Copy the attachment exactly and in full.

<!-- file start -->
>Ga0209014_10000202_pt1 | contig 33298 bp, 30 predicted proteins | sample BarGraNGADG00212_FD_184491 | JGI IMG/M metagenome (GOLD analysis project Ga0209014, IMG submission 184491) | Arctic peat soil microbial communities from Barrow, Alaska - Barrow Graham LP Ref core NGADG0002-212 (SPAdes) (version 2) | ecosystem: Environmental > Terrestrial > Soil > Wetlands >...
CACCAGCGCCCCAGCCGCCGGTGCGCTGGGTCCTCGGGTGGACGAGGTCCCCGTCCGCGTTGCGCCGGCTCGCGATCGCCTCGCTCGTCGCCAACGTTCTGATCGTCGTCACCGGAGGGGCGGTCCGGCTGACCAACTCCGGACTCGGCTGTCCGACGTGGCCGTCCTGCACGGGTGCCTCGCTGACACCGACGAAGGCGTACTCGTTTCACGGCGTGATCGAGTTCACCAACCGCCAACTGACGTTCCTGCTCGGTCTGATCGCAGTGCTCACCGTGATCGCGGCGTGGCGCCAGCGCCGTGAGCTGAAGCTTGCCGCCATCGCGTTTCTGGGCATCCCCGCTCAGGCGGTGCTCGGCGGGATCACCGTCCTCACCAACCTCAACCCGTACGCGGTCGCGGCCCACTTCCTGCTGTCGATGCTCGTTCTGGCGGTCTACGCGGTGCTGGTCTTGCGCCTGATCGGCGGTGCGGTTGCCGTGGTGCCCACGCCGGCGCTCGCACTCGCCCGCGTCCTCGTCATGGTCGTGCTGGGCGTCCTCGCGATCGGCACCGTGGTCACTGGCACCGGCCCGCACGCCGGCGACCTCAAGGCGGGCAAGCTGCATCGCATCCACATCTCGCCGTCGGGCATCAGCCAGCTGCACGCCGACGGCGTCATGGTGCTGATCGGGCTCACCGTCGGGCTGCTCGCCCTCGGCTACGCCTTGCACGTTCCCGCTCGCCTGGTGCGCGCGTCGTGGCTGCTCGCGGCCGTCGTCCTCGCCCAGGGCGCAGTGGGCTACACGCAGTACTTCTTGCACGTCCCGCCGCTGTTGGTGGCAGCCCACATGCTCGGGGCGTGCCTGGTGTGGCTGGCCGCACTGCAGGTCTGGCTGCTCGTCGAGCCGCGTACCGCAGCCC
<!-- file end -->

>Ga0209014_10000202_pt1 | contig 33298 bp, 30 predicted proteins | sample BarGraNGADG00212_FD_184491 | JGI IMG/M metagenome (GOLD analysis project Ga0209014, IMG submission 184491) | Arctic peat soil microbial communities from Barrow, Alaska - Barrow Graham LP Ref core NGADG0002-212 (SPAdes) (version 2) | ecosystem: Environmental > Terrestrial > Soil > Wetlands >...
CACCAGCGCCCCAGCCGCCGGTGCGCTGGGTCCTCGGGTGGACGAGGTCCCCGTCCGCGTTGCGCCGGCTCGCGATCGCCTCGCTCGTCGCCAACGTTCTGATCGTCGTCACCGGAGGGGCGGTCCGGCTGACCAACTCCGGACTCGGCTGTCCGACGTGGCCGTCCTGCACGGGTGCCTCGCTGACACCGACGAAGGCGTACTCGTTTCACGGCGTGATCGAGTTCACCAACCGCCAACTGACGTTCCTGCTCGGTCTGATCGCAGTGCTCACCGTGATCGCGGCGTGGCGCCAGCGCCGTGAGCTGAAGCTTGCCGCCATCGCGTTTCTGGGCATCCCCGCTCAGGCGGTGCTCGGCGGGATCACCGTCCTCACCAACCTCAACCCGTACGCGGTCGCGGCCCACTTCCTGCTGTCGATGCTCGTTCTGGCGGTCTACGCGGTGCTGGTCTTGCGCCTGATCGGCGGTGCGGTTGCCGTGGTGCCCACGCCGGCGCTCGCACTCGCCCGCGTCCTCGTCATGGTCGTGCTGGGCGTCCTCGCGATCGGCACCGTGGTCACTGGCACCGGCCCGCACGCCGGCGACCTCAAGGCGGGCAAGCTGCATCGCATCCACATCTCGCCGTCGGGCATCAGCCAGCTGCACGCCGACGGCGTCATGGTGCTGATCGGGCTCACCGTCGGGCTGCTCGCCCTCGGCTACGCCTTGCACGTTCCCGCTCGCCTGGTGCGCGCGTCGTGGCTGCTCGCGGCCGTCGTCCTCGCCCAGGGCGCAGTGGGCTACACGCAGTACTTCTTGCACGTCCCGCCGCTGTTGGTGGCAGCCCACATGCTCGGGGCGTGCCTGGTGTGGCTGGCCGCACTGCAGGTCTGGCTGCTCGTCGAGCCGCGTACCGCAGCCC